Worst Week Ever!: Dec. 5-11

THURSDAY DEC. 6: Cincinnatians often offend local sensibilities when they travel to coastal states by calling soda “pop” and refusing to let anyone off the hook if they profess to not thinking chili spaghetti is better than cold-water lobster tail

Dec 12, 2012 at 11:28 am
Bath salt bandit
Bath salt bandit


CNN today ran the first installment of a three-part series on the potential effects of using ecstasy to treat post-traumatic stress disorder. Ecstasy can reportedly lead people to greater levels of understanding and tolerance, along with making crappy jam band music sound amazing. And today a growing number of medical professionals believe it can be used to treat the more than 7 million Americans affected by PTSD. Doctors and military brass still think it unwise to use ecstasy before wars are waged and unimaginably awful things happen to the people who fight in them. Other drawbacks of allowing active service members to use ecstasy include glow sticks rendering camouflage useless and the weather being way too hot to roll in most of the places our troops are currently deployed.


Cincinnatians often offend local sensibilities when they travel to coastal states by calling soda “pop” and refusing to let anyone off the hook if they profess to not thinking chili spaghetti is better than cold-water lobster tail. When those with Queen City blood pumping through their veins start to get rowdy, sometimes security even has to intervene. This was the case during Sunday’s Bengals game against the Chargers in San Diego when Nick Lachey didn’t get to stick around until the game’s conclusion. Gossip site TMZ has released video and an explanation of Lachey’s early exit from the stadium, reporting that Lachey’s objectionable behavior during the game wasn’t attributable to drunkenness or drugs, but rather a strong sense of nostalgia and longing for long gone days when people used to show up at stadiums to watch him perform. 


The Campbell County Public Library today announced that that it will soon offer classes to help people learn how to use some of the newer tech toys available, including iPads and Nook eReaders. A library spokeswoman told reporters that the library is trying to be relevant as times are changing and that all are welcome to attend the workshops. Times haven’t been released for the Nook sessions, but the iPad classes are expected to last “around 10 minutes because other than watching Youtube, playing games and looking rich there isn’t really anything you can do with an iPad.”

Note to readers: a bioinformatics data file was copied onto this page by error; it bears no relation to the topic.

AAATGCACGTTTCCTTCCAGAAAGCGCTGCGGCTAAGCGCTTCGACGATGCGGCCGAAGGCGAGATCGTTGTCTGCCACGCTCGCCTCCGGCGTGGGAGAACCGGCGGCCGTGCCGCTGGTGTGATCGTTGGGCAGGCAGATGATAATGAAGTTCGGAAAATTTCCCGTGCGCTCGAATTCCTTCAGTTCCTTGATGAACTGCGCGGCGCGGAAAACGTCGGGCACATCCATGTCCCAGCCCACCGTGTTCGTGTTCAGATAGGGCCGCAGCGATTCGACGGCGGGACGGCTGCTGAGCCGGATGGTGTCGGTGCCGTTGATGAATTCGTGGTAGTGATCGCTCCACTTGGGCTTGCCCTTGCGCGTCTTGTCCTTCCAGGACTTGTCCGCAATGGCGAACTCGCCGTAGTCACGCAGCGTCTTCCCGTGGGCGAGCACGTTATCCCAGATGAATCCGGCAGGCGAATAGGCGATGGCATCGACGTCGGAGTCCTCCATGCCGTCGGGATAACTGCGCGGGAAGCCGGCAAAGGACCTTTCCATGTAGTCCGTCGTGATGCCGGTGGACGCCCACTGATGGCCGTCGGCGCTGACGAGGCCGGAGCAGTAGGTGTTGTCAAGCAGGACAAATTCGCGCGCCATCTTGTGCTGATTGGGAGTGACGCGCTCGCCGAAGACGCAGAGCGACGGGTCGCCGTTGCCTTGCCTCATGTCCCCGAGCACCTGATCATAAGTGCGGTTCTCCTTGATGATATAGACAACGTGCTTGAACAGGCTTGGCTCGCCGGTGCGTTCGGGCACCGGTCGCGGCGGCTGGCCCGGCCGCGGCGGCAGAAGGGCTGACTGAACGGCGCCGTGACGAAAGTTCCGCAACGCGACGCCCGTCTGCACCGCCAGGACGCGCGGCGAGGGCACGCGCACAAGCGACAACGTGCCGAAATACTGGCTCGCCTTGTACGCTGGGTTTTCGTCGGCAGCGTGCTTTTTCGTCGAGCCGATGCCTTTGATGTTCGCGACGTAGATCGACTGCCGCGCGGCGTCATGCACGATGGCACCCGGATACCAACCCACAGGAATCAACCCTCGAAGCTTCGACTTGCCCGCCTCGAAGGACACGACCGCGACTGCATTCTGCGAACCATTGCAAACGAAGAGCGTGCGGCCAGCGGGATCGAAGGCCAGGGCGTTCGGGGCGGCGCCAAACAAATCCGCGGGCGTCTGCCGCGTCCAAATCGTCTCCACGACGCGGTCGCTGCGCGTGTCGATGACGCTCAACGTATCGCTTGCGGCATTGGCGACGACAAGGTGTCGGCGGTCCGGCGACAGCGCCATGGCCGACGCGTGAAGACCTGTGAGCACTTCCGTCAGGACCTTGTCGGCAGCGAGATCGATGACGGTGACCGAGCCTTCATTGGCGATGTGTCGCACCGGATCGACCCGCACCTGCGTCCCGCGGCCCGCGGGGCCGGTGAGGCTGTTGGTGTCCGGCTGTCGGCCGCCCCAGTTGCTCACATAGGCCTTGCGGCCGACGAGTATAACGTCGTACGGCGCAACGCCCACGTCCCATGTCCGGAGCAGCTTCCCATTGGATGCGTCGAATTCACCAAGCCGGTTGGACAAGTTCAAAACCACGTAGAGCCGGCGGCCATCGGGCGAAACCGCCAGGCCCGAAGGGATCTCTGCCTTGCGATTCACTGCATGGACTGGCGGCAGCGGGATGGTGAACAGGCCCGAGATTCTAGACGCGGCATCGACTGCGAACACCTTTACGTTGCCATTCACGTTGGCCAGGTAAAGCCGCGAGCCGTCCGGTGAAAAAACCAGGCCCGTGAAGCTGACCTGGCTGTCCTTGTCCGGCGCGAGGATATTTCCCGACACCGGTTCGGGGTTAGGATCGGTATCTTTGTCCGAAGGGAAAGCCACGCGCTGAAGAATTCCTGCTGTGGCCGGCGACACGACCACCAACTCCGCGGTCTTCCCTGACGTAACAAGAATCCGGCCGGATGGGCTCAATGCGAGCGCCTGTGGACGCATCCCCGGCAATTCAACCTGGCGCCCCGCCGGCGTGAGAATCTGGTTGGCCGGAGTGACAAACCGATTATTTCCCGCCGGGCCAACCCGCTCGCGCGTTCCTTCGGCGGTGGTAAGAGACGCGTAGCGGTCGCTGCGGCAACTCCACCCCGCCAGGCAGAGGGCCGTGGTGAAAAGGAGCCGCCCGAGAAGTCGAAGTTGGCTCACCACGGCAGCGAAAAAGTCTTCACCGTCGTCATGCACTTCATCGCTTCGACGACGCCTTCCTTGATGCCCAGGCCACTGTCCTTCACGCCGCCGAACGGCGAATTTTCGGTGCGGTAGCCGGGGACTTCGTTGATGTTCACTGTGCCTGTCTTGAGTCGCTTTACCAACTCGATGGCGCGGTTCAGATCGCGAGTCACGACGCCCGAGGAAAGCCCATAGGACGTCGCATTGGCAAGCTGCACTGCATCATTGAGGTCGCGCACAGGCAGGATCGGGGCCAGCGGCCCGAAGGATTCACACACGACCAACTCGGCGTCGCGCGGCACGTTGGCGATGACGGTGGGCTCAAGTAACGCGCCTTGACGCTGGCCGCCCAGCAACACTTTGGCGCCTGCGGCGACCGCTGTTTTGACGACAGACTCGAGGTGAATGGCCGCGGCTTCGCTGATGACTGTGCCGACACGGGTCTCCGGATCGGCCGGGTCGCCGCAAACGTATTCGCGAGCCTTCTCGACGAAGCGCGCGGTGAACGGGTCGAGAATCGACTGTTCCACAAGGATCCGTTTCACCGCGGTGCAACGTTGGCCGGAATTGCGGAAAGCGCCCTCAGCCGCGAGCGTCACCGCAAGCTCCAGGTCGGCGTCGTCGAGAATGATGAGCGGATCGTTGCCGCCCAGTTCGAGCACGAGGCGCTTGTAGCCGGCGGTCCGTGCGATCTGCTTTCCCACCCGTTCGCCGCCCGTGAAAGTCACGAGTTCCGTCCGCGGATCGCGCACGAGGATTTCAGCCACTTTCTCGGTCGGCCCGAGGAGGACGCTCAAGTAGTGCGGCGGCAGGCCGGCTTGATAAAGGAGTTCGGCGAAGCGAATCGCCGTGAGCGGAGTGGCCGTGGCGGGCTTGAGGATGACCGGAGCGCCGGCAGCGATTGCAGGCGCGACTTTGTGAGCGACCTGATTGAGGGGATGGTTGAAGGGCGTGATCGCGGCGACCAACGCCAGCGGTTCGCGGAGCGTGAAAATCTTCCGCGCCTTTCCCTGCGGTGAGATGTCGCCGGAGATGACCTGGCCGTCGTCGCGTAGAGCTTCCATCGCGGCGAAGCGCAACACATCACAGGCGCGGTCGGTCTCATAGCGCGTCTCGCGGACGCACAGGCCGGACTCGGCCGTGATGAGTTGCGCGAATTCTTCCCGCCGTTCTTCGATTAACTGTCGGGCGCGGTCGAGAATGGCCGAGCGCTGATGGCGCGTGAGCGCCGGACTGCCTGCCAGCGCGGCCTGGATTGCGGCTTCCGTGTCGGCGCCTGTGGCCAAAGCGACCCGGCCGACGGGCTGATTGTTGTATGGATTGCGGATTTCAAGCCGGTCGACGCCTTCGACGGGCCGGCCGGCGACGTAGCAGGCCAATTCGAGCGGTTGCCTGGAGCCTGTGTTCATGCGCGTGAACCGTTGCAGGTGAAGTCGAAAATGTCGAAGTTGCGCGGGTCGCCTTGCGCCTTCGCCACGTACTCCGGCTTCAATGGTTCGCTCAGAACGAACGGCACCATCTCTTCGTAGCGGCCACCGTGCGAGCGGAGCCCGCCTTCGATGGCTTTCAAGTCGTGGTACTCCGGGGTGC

George Zimmerman is suing NBC for defamation and intentional infliction of emotional distress. The lawsuit details how the network made him look like he’s a bad guy just because he shot an unarmed teenager to death. NBC allegedly made people think he targeted Trayvon Martin because of his race, which is not cool. Zimmerman will represent himself in this lawsuit, since there really isn’t that much of a difference between pretending to be a police officer or a lawyer or a doctor or a cowboy. As part of his defense plan, Zimmerman will call his kindergarten teacher to the stand to ask her if she did or did not tell him he “could be anything he wanted to.”


Awesome details of Ohio Attorney General Mike DeWine’s recent stories about bath salts’ illicit and dangerous nature keep spreading across the newswire. DeWine last week announced that his office will specifically target bath salts in its war on drugs, and in his announcement he described the odd tale of man high on bath salts who came into contact with the Ohio State Highway Patrol. The tweaked-out dude apparently told them that raccoons had set fire to his home and stolen his cell phone, then chopped up his deck with a hatchet trying to find them. DeWine admitted that if any animal in the world was going to steal your phone it would probably be a raccoon, noting that they do have bandit masks around their eyes.


A group of graduate students from the University of Cincinnati are going to study and analyze Anderson Township’s housing mix and neighborhoods along with their professor. The group aims to gain an in-depth understanding of the area, including analyzing demographic, density and other factors. One area the students hope to document involves which nearby neighborhoods those in Anderson Township look down upon most and for what reasons, with the concluding chapter tentatively titled, “The Future of Newtown: How Does Annexation Work?”


When something bad happens and you’re left injured, bleeding or feeling super barfy, it’s easy to tell someone where you’d like to go — to the hospital. No specifics necessary, the closest one will do. The Enquirer reported today that for those who get all temperamental about which hospital

whose bills they’re not going to pay

they go to, University Hospital has a new name: University of Cincinnati Medical Center. The name change is part of the new UC Health system that totally didn’t get the school’s last president forcibly resigned and is intended to better connect the hospital to the school’s reputation for research, academics, athletics and all of its branding campaigns other than “Represent the C.”